Investigation of a n-sided prism.

dylanbui

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Jul 28, 2019
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Currently I am working on a project with optimization of prisms with a regular polygon base. It is similar to the investigation detailed here:https://ibmathsresources.com/2017/05/21/optimization-of-area-an-investigation/. In my project, a surface area of 100 is , and I'm trying to find the maximum volume a n-sided prisms will have. Anyways the problem is I end up with only two equation with three variables, and I am trying to find the optimal volume.

Sorry if this explanation is confusing, the attachment should explain it better.

image0.jpeg
 

Dr.Peterson

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You haven't quite stated what your goal is. Is it, first, to find the largest possible volume for a regular n-gonal prism with surface area 100? I see only two variables there (s and h, taking n as fixed), so two equations should be all you need. It looks like you've expressed V as a function of s alone; find the maximum.

Then you can consider what happens when n changes.
 

LCKurtz

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To simplify a bit what you have written, let's call \(\displaystyle A_b\) the area of the base, \(\displaystyle S\) the total surface area, \(\displaystyle n\) the number of sides, \(\displaystyle s\) the length of a side, and \(\displaystyle h\) the height. So you have \(\displaystyle A_bh = 100\) and \(\displaystyle S=2A_b + nsh\). You can eliminate the \(\displaystyle A_b\) between these two and write \(\displaystyle S = \frac {200} h + nsh\). But \(\displaystyle n\) and \(\displaystyle s\) depend on each other, and both depend on the radius, which you have called \(\displaystyle d\), of the circumscribing circle. Is a fixed radius given or is it allowed to vary? The relation between \(\displaystyle d\) and \(\displaystyle s\) is \(\displaystyle d = \frac{s}{2\sin\frac \pi n}\).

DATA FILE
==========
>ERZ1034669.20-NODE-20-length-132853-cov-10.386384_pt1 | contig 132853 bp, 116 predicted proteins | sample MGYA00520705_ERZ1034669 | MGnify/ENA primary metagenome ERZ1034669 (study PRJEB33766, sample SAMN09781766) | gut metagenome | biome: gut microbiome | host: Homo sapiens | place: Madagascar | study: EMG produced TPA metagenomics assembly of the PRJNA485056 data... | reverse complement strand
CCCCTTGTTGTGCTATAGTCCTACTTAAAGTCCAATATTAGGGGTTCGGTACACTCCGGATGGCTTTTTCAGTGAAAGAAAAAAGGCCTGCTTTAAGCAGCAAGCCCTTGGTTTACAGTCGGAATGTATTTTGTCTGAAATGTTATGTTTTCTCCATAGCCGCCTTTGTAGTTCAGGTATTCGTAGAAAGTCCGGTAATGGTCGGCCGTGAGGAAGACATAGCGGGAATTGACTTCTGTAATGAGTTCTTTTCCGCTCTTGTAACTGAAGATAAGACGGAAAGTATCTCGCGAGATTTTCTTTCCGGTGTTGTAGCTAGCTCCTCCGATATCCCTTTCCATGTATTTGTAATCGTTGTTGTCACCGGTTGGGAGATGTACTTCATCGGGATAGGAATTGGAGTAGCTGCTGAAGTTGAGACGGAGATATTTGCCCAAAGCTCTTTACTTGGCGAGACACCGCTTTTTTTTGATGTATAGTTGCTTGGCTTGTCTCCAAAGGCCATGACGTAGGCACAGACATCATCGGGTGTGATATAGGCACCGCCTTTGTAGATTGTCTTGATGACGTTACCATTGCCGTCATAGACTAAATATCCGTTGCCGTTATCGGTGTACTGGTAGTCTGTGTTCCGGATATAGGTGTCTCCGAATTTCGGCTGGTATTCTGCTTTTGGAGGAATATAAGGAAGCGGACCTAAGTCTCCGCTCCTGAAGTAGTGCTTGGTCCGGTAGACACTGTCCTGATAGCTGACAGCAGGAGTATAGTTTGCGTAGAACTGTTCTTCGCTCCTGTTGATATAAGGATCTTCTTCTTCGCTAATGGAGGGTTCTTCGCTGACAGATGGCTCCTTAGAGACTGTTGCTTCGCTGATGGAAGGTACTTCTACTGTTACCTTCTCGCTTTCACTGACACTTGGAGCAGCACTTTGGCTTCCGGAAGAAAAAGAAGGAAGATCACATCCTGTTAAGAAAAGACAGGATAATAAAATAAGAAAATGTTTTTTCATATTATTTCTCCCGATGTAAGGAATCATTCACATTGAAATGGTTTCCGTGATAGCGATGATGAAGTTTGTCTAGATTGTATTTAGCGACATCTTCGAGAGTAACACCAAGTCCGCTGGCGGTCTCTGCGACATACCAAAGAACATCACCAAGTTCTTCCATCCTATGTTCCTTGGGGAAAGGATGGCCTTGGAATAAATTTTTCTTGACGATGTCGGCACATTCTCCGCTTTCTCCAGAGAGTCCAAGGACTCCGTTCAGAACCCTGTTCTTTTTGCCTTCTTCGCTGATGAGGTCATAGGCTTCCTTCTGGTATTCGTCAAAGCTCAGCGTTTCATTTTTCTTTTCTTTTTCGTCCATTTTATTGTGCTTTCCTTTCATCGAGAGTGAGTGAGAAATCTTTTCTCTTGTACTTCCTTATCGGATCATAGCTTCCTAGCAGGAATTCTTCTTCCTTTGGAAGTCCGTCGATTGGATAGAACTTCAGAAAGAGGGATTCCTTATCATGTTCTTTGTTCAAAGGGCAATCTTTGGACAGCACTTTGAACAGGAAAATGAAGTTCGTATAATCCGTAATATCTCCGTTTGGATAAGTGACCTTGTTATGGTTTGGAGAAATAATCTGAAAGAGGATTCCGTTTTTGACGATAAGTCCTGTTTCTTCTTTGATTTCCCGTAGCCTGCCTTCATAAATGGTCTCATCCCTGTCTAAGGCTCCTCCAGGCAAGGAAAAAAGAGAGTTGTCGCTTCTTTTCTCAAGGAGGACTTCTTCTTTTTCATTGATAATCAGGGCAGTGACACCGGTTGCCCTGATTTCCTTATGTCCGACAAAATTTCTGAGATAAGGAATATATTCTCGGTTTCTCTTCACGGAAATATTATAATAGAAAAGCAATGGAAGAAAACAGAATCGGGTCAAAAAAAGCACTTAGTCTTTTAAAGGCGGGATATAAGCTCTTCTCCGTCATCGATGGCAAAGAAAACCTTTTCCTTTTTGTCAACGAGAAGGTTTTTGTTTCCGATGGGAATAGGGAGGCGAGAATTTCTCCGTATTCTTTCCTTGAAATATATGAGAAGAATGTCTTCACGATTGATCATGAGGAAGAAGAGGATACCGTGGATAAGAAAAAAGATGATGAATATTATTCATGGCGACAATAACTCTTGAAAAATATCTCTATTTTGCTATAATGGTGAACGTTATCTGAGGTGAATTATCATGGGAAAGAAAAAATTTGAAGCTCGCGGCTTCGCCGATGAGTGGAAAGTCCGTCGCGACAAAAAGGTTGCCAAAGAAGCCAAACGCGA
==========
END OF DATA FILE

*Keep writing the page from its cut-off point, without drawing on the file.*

dylanbui

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You haven't quite stated what your goal is. Is it, first, to find the largest possible volume for a regular n-gonal prism with surface area 100? I see only two variables there (s and h, taking n as fixed), so two equations should be all you need. It looks like you've expressed V as a function of s alone; find the maximum.

Then you can consider what happens when n changes.
Yes, that is my goal. I am trying to find an equation that gives the optimal height and side for a given n.
I am a bit confused about n being fixed.
I have expressed V as a function of s and n.
 

dylanbui

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To simplify a bit what you have written, let's call \(\displaystyle A_b\) the area of the base, \(\displaystyle S\) the total surface area, \(\displaystyle n\) the number of sides, \(\displaystyle s\) the length of a side, and \(\displaystyle h\) the height. So you have \(\displaystyle A_bh = 100\) and \(\displaystyle S=2A_b + nsh\). You can eliminate the \(\displaystyle A_b\) between these two and write \(\displaystyle S = \frac {200} h + nsh\). But \(\displaystyle n\) and \(\displaystyle s\) depend on each other, and both depend on the radius, which you have called \(\displaystyle d\), of the circumscribing circle. Is a fixed radius given or is it allowed to vary? The relation between \(\displaystyle d\) and \(\displaystyle s\) is \(\displaystyle d = \frac{s}{2\sin\frac \pi n}\).
I am not sure what you mean about being inscribed in a circle, but d can vary based on n and s.
It is the surface area that equals 100, so S=100
 

Dr.Peterson

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Yes, that is my goal. I am trying to find an equation that gives the optimal height and side for a given n.
I am a bit confused about n being fixed.
I have expressed V as a function of s and n.
Find the optimal volume with n=3, then with n=4, and so on. Most of the work will be done in the general case (leaving n as a variable, but treating it as a constant).
 
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